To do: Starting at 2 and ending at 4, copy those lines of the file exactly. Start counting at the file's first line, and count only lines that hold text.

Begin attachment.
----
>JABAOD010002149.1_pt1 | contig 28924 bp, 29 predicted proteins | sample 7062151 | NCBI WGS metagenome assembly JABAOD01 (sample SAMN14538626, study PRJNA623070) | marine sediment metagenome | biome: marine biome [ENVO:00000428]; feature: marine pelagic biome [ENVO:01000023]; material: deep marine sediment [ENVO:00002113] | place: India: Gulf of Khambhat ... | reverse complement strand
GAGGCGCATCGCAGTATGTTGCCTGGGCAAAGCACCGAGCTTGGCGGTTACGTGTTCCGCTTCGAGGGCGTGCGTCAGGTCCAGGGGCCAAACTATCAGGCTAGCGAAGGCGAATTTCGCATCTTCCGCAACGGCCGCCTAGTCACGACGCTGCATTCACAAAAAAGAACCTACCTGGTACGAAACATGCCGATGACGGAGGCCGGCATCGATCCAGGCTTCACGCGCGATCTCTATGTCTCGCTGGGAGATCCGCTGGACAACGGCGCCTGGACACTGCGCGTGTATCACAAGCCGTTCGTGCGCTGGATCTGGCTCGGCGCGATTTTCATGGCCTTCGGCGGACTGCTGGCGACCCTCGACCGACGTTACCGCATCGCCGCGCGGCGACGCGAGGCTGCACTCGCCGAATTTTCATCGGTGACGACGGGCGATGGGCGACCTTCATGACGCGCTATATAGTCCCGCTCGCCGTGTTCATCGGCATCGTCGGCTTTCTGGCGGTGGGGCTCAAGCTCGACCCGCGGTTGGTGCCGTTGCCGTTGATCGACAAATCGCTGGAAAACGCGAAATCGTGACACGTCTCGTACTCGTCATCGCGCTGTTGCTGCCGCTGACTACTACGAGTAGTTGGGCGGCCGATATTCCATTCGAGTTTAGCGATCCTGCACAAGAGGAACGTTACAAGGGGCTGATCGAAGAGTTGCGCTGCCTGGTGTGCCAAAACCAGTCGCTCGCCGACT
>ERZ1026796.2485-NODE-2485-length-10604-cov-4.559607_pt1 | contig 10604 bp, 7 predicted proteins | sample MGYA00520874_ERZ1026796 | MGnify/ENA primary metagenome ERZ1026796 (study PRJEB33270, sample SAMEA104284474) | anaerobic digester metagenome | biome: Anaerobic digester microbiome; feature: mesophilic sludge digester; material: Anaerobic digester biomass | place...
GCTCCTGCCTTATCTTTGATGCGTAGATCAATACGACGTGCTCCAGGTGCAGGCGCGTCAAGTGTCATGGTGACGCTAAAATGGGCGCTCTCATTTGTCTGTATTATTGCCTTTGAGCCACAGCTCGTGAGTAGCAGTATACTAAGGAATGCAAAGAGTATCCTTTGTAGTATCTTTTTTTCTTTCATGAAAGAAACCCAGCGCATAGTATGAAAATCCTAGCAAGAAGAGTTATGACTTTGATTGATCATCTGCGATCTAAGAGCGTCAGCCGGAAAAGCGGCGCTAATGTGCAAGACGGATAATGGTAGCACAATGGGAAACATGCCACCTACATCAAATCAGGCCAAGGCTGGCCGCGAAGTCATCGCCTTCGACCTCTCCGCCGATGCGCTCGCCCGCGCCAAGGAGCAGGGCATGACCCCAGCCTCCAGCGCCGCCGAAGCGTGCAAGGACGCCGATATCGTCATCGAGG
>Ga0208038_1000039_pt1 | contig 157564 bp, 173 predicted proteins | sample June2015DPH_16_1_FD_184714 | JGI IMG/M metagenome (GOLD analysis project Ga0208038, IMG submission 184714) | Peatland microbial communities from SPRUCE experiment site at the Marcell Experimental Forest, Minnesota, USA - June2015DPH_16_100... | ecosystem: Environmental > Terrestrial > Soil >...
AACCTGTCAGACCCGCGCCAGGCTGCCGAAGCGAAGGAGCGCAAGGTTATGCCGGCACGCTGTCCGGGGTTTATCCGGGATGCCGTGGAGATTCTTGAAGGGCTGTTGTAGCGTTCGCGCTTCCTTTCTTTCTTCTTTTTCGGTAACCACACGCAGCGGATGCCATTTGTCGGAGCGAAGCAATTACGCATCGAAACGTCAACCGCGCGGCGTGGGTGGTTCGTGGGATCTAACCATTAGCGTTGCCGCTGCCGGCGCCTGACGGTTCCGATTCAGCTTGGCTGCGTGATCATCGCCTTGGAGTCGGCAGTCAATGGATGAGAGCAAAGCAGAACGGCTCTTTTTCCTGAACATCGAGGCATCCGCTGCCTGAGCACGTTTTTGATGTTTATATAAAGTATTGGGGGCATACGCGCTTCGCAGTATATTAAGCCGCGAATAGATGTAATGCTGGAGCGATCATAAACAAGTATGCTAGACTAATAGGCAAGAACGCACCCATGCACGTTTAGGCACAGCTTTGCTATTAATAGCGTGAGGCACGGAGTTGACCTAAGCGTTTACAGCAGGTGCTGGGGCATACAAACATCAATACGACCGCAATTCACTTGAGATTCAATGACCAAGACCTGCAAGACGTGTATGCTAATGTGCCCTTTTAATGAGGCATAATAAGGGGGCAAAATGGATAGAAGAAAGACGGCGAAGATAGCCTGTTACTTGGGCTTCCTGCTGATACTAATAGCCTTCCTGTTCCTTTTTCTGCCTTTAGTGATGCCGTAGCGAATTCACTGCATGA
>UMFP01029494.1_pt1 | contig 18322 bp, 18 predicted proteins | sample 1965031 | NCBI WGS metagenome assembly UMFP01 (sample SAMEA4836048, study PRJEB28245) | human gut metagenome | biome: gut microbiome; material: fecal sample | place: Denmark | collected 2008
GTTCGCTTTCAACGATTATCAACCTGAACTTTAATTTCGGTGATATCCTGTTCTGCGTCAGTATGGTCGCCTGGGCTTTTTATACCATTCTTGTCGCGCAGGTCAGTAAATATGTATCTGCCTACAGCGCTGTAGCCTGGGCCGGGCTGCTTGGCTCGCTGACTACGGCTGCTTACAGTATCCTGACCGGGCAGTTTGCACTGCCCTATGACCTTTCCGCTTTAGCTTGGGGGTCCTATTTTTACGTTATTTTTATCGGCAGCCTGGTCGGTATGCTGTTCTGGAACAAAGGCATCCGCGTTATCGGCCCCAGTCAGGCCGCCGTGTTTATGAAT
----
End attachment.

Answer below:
GAGGCGCATCGCAGTATGTTGCCTGGGCAAAGCACCGAGCTTGGCGGTTACGTGTTCCGCTTCGAGGGCGTGCGTCAGGTCCAGGGGCCAAACTATCAGGCTAGCGAAGGCGAATTTCGCATCTTCCGCAACGGCCGCCTAGTCACGACGCTGCATTCACAAAAAAGAACCTACCTGGTACGAAACATGCCGATGACGGAGGCCGGCATCGATCCAGGCTTCACGCGCGATCTCTATGTCTCGCTGGGAGATCCGCTGGACAACGGCGCCTGGACACTGCGCGTGTATCACAAGCCGTTCGTGCGCTGGATCTGGCTCGGCGCGATTTTCATGGCCTTCGGCGGACTGCTGGCGACCCTCGACCGACGTTACCGCATCGCCGCGCGGCGACGCGAGGCTGCACTCGCCGAATTTTCATCGGTGACGACGGGCGATGGGCGACCTTCATGACGCGCTATATAGTCCCGCTCGCCGTGTTCATCGGCATCGTCGGCTTTCTGGCGGTGGGGCTCAAGCTCGACCCGCGGTTGGTGCCGTTGCCGTTGATCGACAAATCGCTGGAAAACGCGAAATCGTGACACGTCTCGTACTCGTCATCGCGCTGTTGCTGCCGCTGACTACTACGAGTAGTTGGGCGGCCGATATTCCATTCGAGTTTAGCGATCCTGCACAAGAGGAACGTTACAAGGGGCTGATCGAAGAGTTGCGCTGCCTGGTGTGCCAAAACCAGTCGCTCGCCGACT
>ERZ1026796.2485-NODE-2485-length-10604-cov-4.559607_pt1 | contig 10604 bp, 7 predicted proteins | sample MGYA00520874_ERZ1026796 | MGnify/ENA primary metagenome ERZ1026796 (study PRJEB33270, sample SAMEA104284474) | anaerobic digester metagenome | biome: Anaerobic digester microbiome; feature: mesophilic sludge digester; material: Anaerobic digester biomass | place...
GCTCCTGCCTTATCTTTGATGCGTAGATCAATACGACGTGCTCCAGGTGCAGGCGCGTCAAGTGTCATGGTGACGCTAAAATGGGCGCTCTCATTTGTCTGTATTATTGCCTTTGAGCCACAGCTCGTGAGTAGCAGTATACTAAGGAATGCAAAGAGTATCCTTTGTAGTATCTTTTTTTCTTTCATGAAAGAAACCCAGCGCATAGTATGAAAATCCTAGCAAGAAGAGTTATGACTTTGATTGATCATCTGCGATCTAAGAGCGTCAGCCGGAAAAGCGGCGCTAATGTGCAAGACGGATAATGGTAGCACAATGGGAAACATGCCACCTACATCAAATCAGGCCAAGGCTGGCCGCGAAGTCATCGCCTTCGACCTCTCCGCCGATGCGCTCGCCCGCGCCAAGGAGCAGGGCATGACCCCAGCCTCCAGCGCCGCCGAAGCGTGCAAGGACGCCGATATCGTCATCGAGG